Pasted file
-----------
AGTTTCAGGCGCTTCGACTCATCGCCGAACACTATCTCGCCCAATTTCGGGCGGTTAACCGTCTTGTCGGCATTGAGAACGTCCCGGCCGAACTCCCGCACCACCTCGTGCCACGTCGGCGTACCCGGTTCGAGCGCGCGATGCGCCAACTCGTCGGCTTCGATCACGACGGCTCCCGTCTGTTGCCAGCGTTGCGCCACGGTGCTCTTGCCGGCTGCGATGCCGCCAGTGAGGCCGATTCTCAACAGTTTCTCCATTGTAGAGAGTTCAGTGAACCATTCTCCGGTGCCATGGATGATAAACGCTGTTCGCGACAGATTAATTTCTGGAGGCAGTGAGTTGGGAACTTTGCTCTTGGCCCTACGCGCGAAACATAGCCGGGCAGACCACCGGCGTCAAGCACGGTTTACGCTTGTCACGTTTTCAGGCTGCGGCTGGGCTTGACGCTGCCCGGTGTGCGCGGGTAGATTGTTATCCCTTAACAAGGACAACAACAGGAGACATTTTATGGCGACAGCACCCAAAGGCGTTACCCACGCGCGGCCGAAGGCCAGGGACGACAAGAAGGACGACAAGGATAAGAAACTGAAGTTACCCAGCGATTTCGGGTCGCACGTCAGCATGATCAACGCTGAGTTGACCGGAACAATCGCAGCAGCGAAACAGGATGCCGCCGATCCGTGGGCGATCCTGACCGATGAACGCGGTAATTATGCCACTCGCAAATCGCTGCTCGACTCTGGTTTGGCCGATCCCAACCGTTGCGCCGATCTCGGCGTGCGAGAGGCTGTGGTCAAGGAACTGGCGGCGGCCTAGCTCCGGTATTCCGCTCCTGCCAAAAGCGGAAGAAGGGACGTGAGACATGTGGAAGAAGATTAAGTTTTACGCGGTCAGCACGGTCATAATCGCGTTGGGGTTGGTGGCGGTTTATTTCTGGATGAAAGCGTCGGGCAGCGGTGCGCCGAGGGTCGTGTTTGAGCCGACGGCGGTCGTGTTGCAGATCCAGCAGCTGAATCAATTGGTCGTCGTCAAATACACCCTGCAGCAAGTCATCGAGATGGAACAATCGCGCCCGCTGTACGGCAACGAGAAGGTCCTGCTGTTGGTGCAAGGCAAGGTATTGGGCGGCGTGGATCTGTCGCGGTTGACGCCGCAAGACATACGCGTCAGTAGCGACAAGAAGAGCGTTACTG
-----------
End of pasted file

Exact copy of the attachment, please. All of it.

AGTTTCAGGCGCTTCGACTCATCGCCGAACACTATCTCGCCCAATTTCGGGCGGTTAACCGTCTTGTCGGCATTGAGAACGTCCCGGCCGAACTCCCGCACCACCTCGTGCCACGTCGGCGTACCCGGTTCGAGCGCGCGATGCGCCAACTCGTCGGCTTCGATCACGACGGCTCCCGTCTGTTGCCAGCGTTGCGCCACGGTGCTCTTGCCGGCTGCGATGCCGCCAGTGAGGCCGATTCTCAACAGTTTCTCCATTGTAGAGAGTTCAGTGAACCATTCTCCGGTGCCATGGATGATAAACGCTGTTCGCGACAGATTAATTTCTGGAGGCAGTGAGTTGGGAACTTTGCTCTTGGCCCTACGCGCGAAACATAGCCGGGCAGACCACCGGCGTCAAGCACGGTTTACGCTTGTCACGTTTTCAGGCTGCGGCTGGGCTTGACGCTGCCCGGTGTGCGCGGGTAGATTGTTATCCCTTAACAAGGACAACAACAGGAGACATTTTATGGCGACAGCACCCAAAGGCGTTACCCACGCGCGGCCGAAGGCCAGGGACGACAAGAAGGACGACAAGGATAAGAAACTGAAGTTACCCAGCGATTTCGGGTCGCACGTCAGCATGATCAACGCTGAGTTGACCGGAACAATCGCAGCAGCGAAACAGGATGCCGCCGATCCGTGGGCGATCCTGACCGATGAACGCGGTAATTATGCCACTCGCAAATCGCTGCTCGACTCTGGTTTGGCCGATCCCAACCGTTGCGCCGATCTCGGCGTGCGAGAGGCTGTGGTCAAGGAACTGGCGGCGGCCTAGCTCCGGTATTCCGCTCCTGCCAAAAGCGGAAGAAGGGACGTGAGACATGTGGAAGAAGATTAAGTTTTACGCGGTCAGCACGGTCATAATCGCGTTGGGGTTGGTGGCGGTTTATTTCTGGATGAAAGCGTCGGGCAGCGGTGCGCCGAGGGTCGTGTTTGAGCCGACGGCGGTCGTGTTGCAGATCCAGCAGCTGAATCAATTGGTCGTCGTCAAATACACCCTGCAGCAAGTCATCGAGATGGAACAATCGCGCCCGCTGTACGGCAACGAGAAGGTCCTGCTGTTGGTGCAAGGCAAGGTATTGGGCGGCGTGGATCTGTCGCGGTTGACGCCGCAAGACATACGCGTCAGTAGCGACAAGAAGAGCGTTACTG